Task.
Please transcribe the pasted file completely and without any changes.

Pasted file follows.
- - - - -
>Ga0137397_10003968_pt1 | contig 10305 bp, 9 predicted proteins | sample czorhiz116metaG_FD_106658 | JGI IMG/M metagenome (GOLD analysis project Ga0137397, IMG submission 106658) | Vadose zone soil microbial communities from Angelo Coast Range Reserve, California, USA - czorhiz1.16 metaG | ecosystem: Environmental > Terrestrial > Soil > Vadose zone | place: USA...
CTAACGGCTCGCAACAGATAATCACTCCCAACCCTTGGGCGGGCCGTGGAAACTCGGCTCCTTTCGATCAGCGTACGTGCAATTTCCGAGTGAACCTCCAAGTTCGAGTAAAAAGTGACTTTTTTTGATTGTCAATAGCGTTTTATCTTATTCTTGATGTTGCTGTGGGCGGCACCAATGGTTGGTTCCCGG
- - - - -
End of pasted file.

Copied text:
>Ga0137397_10003968_pt1 | contig 10305 bp, 9 predicted proteins | sample czorhiz116metaG_FD_106658 | JGI IMG/M metagenome (GOLD analysis project Ga0137397, IMG submission 106658) | Vadose zone soil microbial communities from Angelo Coast Range Reserve, California, USA - czorhiz1.16 metaG | ecosystem: Environmental > Terrestrial > Soil > Vadose zone | place: USA...
CTAACGGCTCGCAACAGATAATCACTCCCAACCCTTGGGCGGGCCGTGGAAACTCGGCTCCTTTCGATCAGCGTACGTGCAATTTCCGAGTGAACCTCCAAGTTCGAGTAAAAAGTGACTTTTTTTGATTGTCAATAGCGTTTTATCTTATTCTTGATGTTGCTGTGGGCGGCACCAATGGTTGGTTCCCGG